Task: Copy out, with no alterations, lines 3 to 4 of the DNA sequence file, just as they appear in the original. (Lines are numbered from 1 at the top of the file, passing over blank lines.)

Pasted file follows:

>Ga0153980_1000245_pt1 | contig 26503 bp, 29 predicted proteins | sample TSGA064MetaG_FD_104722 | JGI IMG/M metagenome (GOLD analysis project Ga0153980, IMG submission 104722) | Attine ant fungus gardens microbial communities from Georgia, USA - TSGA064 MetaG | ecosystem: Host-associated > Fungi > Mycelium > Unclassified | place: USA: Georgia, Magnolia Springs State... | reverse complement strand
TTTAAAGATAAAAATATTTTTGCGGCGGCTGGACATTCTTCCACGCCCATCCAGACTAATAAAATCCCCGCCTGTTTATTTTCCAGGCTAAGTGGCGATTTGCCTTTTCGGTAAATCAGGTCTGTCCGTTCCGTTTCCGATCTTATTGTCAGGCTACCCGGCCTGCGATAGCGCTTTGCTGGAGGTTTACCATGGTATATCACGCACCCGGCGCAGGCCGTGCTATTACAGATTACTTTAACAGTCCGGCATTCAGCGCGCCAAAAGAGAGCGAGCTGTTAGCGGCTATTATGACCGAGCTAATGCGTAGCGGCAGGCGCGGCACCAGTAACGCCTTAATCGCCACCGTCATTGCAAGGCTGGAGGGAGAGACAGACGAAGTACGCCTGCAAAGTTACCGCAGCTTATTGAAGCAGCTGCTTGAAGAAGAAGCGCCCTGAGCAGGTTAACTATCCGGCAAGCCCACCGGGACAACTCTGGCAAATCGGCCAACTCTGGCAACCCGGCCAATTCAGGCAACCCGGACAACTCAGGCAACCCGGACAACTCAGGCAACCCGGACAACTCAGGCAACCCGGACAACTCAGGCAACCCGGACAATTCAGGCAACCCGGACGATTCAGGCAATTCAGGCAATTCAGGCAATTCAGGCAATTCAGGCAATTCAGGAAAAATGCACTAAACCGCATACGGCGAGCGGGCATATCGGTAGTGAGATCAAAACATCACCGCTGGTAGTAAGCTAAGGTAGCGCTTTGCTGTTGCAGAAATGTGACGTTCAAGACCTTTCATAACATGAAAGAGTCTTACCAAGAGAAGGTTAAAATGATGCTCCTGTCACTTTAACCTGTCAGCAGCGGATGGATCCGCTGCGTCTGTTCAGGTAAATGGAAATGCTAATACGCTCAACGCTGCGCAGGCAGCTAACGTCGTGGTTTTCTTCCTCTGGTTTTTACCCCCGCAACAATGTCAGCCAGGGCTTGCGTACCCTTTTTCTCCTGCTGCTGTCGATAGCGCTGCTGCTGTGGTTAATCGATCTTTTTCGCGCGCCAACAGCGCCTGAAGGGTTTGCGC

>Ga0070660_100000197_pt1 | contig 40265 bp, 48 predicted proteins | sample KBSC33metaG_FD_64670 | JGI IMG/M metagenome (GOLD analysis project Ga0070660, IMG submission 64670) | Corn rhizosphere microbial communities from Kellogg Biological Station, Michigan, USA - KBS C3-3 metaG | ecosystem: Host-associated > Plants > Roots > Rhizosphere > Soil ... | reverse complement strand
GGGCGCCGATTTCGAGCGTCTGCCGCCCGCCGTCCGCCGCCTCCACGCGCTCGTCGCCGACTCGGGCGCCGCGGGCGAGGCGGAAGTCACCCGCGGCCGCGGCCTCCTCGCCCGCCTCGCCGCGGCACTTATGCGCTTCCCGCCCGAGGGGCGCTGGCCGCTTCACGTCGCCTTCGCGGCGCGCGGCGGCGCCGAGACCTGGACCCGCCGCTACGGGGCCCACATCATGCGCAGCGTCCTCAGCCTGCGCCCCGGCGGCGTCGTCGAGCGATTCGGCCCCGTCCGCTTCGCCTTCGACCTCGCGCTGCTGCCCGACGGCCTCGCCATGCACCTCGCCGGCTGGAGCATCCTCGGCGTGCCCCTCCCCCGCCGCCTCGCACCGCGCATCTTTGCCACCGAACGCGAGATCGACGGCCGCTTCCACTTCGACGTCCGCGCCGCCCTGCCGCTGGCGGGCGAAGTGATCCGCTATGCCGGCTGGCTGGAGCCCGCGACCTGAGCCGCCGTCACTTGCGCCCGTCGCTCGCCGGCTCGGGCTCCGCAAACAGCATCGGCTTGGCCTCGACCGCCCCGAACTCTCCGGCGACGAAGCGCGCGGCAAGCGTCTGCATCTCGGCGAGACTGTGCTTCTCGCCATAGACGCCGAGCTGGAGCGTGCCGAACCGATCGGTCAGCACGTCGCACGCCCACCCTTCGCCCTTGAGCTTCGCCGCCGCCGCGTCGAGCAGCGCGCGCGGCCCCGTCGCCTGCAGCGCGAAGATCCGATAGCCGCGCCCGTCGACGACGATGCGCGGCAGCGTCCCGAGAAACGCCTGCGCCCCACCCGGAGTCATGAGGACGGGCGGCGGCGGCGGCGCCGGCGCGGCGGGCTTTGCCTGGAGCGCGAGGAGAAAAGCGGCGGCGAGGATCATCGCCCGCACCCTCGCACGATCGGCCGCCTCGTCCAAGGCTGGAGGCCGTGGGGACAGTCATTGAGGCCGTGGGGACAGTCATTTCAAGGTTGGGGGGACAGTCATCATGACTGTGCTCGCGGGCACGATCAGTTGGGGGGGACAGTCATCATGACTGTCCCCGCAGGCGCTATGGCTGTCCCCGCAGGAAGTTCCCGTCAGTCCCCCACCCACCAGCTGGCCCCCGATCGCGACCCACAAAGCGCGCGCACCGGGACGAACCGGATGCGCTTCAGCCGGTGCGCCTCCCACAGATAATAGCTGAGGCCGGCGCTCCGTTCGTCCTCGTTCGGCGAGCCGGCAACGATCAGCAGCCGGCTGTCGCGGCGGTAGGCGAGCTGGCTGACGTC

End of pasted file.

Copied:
>Ga0070660_100000197_pt1 | contig 40265 bp, 48 predicted proteins | sample KBSC33metaG_FD_64670 | JGI IMG/M metagenome (GOLD analysis project Ga0070660, IMG submission 64670) | Corn rhizosphere microbial communities from Kellogg Biological Station, Michigan, USA - KBS C3-3 metaG | ecosystem: Host-associated > Plants > Roots > Rhizosphere > Soil ... | reverse complement strand
GGGCGCCGATTTCGAGCGTCTGCCGCCCGCCGTCCGCCGCCTCCACGCGCTCGTCGCCGACTCGGGCGCCGCGGGCGAGGCGGAAGTCACCCGCGGCCGCGGCCTCCTCGCCCGCCTCGCCGCGGCACTTATGCGCTTCCCGCCCGAGGGGCGCTGGCCGCTTCACGTCGCCTTCGCGGCGCGCGGCGGCGCCGAGACCTGGACCCGCCGCTACGGGGCCCACATCATGCGCAGCGTCCTCAGCCTGCGCCCCGGCGGCGTCGTCGAGCGATTCGGCCCCGTCCGCTTCGCCTTCGACCTCGCGCTGCTGCCCGACGGCCTCGCCATGCACCTCGCCGGCTGGAGCATCCTCGGCGTGCCCCTCCCCCGCCGCCTCGCACCGCGCATCTTTGCCACCGAACGCGAGATCGACGGCCGCTTCCACTTCGACGTCCGCGCCGCCCTGCCGCTGGCGGGCGAAGTGATCCGCTATGCCGGCTGGCTGGAGCCCGCGACCTGAGCCGCCGTCACTTGCGCCCGTCGCTCGCCGGCTCGGGCTCCGCAAACAGCATCGGCTTGGCCTCGACCGCCCCGAACTCTCCGGCGACGAAGCGCGCGGCAAGCGTCTGCATCTCGGCGAGACTGTGCTTCTCGCCATAGACGCCGAGCTGGAGCGTGCCGAACCGATCGGTCAGCACGTCGCACGCCCACCCTTCGCCCTTGAGCTTCGCCGCCGCCGCGTCGAGCAGCGCGCGCGGCCCCGTCGCCTGCAGCGCGAAGATCCGATAGCCGCGCCCGTCGACGACGATGCGCGGCAGCGTCCCGAGAAACGCCTGCGCCCCACCCGGAGTCATGAGGACGGGCGGCGGCGGCGGCGCCGGCGCGGCGGGCTTTGCCTGGAGCGCGAGGAGAAAAGCGGCGGCGAGGATCATCGCCCGCACCCTCGCACGATCGGCCGCCTCGTCCAAGGCTGGAGGCCGTGGGGACAGTCATTGAGGCCGTGGGGACAGTCATTTCAAGGTTGGGGGGACAGTCATCATGACTGTGCTCGCGGGCACGATCAGTTGGGGGGGACAGTCATCATGACTGTCCCCGCAGGCGCTATGGCTGTCCCCGCAGGAAGTTCCCGTCAGTCCCCCACCCACCAGCTGGCCCCCGATCGCGACCCACAAAGCGCGCGCACCGGGACGAACCGGATGCGCTTCAGCCGGTGCGCCTCCCACAGATAATAGCTGAGGCCGGCGCTCCGTTCGTCCTCGTTCGGCGAGCCGGCAACGATCAGCAGCCGGCTGTCGCGGCGGTAGGCGAGCTGGCTGACGTC